Monday, March 31, 2014

'Til the Wells Runs Dry by Lauren Francis-Sharma

Review based on ARC.

Oh man, how even to review this one.  I signed up to get this one because it had something to do with Trinidad.  That was really all that motivated me.  Otherwise, it sounded kind of trite... ya know, "multigenerational" "multicultural" "blah blah blah."  But my mom is from Trinidad and, unlike the author of this book, I have NOT heard much from her about her home-country.  I was hoping the book might give me even the slightest of inside looks... And boy did it.

I would not describe this book as "multigenerational" or "multi-cultural," even though those are both accurate descriptions.  The issue I have with those phrases is that they tend to accompany stories that don't offer much else beyond the obvious "that generation doesn't get it" dynamic or "look how different and yet the same these cultures are!"  And those can be fantastic books, but I find that relying on the cheap tricks often make the story seem... well, a little cheap.

That was NOT the case here.  Lauren Francis-Sharma created a compelling, interesting, fast-paced, deep, involved story with an undercurrent of.. like, gut-truth.  I didn't feel as if I were reading some fantasy creation of someone with no idea of what real life was actually like.  I felt like... I felt like I was maybe sitting at a kitchen table somewhere with someone's grandmother who was telling the story of her life.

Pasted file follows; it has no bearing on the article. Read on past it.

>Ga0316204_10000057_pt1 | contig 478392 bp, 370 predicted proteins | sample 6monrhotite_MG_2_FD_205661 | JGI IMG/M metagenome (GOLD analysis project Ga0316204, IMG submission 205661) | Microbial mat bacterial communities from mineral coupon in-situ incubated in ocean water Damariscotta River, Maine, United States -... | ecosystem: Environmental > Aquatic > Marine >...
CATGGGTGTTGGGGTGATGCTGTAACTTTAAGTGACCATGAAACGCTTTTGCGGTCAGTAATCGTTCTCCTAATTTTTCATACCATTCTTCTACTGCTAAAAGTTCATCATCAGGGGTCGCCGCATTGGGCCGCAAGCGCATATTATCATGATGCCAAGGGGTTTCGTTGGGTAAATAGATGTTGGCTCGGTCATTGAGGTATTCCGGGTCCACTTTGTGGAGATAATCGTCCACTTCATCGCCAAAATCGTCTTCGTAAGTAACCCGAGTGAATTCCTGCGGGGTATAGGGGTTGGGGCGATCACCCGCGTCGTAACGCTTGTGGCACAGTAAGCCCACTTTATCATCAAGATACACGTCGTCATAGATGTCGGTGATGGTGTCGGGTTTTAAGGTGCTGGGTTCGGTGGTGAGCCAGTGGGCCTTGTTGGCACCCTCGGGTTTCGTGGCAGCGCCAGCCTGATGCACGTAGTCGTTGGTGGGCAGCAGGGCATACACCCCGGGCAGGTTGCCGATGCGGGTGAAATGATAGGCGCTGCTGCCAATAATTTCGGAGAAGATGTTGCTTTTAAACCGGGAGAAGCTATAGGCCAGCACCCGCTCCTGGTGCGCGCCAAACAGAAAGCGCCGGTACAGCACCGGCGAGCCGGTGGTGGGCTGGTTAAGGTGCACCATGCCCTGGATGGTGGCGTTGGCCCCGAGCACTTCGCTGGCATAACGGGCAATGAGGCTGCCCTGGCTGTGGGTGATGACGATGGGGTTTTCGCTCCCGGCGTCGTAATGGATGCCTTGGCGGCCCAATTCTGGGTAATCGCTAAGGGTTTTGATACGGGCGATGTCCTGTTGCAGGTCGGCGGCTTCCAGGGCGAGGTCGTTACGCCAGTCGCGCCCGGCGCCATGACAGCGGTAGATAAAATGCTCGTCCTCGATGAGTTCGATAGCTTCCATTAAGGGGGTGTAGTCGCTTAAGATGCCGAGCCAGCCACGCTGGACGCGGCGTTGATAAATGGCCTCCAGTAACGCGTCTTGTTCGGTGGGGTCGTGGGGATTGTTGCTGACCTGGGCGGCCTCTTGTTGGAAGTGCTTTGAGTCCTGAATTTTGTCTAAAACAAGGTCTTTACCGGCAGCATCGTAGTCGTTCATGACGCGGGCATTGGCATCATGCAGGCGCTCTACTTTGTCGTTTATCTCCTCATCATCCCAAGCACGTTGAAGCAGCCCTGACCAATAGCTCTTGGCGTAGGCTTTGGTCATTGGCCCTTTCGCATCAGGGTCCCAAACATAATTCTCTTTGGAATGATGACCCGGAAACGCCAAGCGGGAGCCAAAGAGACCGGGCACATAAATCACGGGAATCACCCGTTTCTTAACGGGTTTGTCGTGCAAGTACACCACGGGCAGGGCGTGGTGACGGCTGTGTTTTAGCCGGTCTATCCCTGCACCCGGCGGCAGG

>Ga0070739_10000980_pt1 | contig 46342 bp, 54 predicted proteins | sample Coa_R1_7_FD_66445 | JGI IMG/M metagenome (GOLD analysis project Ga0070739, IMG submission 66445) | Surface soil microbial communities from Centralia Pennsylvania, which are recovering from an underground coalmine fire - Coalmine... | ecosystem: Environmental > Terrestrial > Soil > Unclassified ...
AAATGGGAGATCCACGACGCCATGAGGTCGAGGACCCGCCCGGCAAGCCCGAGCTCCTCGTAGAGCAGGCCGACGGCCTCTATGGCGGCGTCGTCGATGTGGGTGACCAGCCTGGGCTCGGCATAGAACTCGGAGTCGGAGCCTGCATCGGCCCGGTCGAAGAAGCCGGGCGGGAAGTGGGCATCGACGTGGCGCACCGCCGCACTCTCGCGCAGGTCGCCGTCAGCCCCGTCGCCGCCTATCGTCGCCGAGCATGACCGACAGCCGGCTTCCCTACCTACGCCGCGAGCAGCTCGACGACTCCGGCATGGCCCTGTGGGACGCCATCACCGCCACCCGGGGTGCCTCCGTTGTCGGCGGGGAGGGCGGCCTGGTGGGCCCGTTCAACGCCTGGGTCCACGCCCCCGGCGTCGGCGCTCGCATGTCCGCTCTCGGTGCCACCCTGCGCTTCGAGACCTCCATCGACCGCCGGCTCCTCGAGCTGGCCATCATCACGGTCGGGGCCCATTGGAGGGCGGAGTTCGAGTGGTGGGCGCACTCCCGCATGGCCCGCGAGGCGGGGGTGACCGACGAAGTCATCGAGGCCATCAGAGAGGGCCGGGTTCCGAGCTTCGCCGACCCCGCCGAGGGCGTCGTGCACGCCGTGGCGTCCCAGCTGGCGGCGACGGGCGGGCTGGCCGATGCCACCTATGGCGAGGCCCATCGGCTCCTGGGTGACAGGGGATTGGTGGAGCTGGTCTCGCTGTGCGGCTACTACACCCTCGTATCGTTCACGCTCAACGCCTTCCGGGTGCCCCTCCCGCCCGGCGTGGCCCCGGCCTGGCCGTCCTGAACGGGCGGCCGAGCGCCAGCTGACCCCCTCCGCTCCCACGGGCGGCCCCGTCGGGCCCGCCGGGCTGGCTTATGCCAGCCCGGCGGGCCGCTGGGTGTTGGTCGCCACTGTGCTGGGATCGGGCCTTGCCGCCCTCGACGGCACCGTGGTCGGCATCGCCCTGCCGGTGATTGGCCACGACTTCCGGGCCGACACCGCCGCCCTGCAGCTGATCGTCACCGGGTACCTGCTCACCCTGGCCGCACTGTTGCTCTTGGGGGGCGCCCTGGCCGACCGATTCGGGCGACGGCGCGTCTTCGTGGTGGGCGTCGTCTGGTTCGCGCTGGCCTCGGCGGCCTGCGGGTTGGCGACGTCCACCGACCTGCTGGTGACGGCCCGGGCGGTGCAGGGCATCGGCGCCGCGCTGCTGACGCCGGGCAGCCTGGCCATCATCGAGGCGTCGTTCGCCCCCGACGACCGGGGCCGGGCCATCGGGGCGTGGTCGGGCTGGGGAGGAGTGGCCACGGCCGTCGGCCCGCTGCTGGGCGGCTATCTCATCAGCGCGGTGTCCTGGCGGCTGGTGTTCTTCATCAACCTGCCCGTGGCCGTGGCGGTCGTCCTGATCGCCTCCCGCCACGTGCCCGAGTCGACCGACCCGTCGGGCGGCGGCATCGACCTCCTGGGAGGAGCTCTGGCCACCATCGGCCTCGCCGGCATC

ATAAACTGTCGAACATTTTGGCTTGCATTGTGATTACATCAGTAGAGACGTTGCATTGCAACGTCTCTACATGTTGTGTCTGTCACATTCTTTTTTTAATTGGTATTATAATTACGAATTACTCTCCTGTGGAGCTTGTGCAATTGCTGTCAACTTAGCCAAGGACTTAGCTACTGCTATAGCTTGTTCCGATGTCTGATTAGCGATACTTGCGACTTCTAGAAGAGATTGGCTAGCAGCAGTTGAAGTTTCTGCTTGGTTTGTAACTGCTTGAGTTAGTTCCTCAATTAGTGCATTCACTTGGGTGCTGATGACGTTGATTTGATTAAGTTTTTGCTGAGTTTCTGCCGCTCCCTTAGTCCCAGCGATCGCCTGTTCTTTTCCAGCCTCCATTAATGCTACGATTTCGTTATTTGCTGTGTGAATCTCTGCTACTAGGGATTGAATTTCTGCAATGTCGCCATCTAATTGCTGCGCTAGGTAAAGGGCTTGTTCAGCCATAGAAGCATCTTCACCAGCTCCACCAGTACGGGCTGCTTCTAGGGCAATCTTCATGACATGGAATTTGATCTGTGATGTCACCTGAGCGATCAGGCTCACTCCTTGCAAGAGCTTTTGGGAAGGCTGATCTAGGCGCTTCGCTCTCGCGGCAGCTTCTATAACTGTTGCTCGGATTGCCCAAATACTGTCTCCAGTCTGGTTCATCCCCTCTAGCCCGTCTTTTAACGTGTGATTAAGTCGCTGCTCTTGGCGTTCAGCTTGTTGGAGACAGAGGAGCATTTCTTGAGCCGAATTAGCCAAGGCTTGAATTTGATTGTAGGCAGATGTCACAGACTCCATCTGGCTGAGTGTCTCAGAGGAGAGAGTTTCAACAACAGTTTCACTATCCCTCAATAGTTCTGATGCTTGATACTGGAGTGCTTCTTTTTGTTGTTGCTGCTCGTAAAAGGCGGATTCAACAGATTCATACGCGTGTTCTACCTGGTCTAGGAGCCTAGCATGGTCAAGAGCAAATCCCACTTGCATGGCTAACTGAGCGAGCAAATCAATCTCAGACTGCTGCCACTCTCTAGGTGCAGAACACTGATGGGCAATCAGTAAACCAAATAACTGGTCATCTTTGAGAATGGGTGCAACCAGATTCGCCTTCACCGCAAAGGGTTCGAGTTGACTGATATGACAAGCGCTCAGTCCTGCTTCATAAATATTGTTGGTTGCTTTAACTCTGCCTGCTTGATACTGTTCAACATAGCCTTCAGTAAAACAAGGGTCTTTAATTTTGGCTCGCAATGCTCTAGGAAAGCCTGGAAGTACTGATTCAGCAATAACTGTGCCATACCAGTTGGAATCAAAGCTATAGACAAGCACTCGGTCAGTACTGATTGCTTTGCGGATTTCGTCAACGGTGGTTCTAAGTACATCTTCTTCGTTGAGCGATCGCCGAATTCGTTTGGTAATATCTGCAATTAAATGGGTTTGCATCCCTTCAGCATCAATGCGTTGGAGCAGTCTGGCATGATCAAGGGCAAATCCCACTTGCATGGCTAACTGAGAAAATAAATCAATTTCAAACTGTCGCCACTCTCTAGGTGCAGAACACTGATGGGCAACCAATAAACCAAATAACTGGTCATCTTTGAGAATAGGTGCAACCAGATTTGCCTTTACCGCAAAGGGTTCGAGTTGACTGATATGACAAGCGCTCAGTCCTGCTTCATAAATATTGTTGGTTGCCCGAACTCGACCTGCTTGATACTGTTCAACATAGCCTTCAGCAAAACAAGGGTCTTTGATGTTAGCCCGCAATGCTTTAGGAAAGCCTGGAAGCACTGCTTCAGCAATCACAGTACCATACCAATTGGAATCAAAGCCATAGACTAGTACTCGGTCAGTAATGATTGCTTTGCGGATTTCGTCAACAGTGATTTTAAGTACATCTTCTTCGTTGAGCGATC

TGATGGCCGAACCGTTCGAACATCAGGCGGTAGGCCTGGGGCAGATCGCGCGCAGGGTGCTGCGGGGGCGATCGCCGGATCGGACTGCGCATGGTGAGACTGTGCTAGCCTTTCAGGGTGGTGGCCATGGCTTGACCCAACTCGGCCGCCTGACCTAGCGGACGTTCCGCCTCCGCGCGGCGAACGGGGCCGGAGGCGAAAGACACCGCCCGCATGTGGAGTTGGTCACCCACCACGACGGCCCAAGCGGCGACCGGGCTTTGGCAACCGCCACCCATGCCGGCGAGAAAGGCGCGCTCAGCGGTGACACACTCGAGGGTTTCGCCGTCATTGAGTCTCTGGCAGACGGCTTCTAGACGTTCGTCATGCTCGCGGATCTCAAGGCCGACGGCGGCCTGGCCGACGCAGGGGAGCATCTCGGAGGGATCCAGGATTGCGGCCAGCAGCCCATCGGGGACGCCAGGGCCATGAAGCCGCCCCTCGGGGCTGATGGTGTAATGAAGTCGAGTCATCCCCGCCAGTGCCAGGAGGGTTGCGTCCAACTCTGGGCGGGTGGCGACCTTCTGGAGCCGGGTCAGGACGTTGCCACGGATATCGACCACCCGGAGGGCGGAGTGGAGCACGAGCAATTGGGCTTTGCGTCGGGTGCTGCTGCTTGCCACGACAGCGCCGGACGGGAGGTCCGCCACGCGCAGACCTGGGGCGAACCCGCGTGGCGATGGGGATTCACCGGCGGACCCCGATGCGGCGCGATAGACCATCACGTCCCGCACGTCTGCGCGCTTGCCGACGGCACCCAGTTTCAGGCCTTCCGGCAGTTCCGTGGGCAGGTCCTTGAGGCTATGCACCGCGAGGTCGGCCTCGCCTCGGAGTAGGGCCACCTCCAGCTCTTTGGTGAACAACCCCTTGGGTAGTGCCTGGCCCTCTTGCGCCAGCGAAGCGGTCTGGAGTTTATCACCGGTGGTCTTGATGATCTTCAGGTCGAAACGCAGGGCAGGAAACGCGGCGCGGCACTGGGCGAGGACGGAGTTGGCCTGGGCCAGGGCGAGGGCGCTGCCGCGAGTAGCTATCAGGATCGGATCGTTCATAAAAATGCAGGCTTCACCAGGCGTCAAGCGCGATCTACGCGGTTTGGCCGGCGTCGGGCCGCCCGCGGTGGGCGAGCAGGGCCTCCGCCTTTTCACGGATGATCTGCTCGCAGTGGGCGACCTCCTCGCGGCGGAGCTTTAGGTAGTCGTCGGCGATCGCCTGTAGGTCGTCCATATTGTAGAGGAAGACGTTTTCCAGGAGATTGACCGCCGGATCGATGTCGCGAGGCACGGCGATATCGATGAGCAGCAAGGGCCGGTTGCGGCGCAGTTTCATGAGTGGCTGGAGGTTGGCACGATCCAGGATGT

And what a story.  Ever so briefly:  Marcia Garcia ("Mah-see-ah Gah-see-ah") lives in "the Bush" in Trinidad (i.e., the wrong side of the tracks...) with the boys she cares for.  Her mind is nowhere near romance or the other frivolities of life when Farouk spots her and determines he must have her.  Farouk is, of course, from the right side of the tracks, but he's young and impulsive and makes no mind of the potential cultural impact of his choice.  And so begins Marcia's life.

I mean. It covers so much ground. Years, peoples, families, children, parents, siblings, crime, countries, slavery, passion, anger, etc. etc. etc.  And Francis-Sharma manages to give each element her full attention.

As with all truly excellent books, describing it too much would do it injustice.  This truly excellent book is being sent to my mom... maybe we can have a little Trini discussion once she's read it...

Highly recommend!  For all of the reasons indicated above and because it's just a good book.

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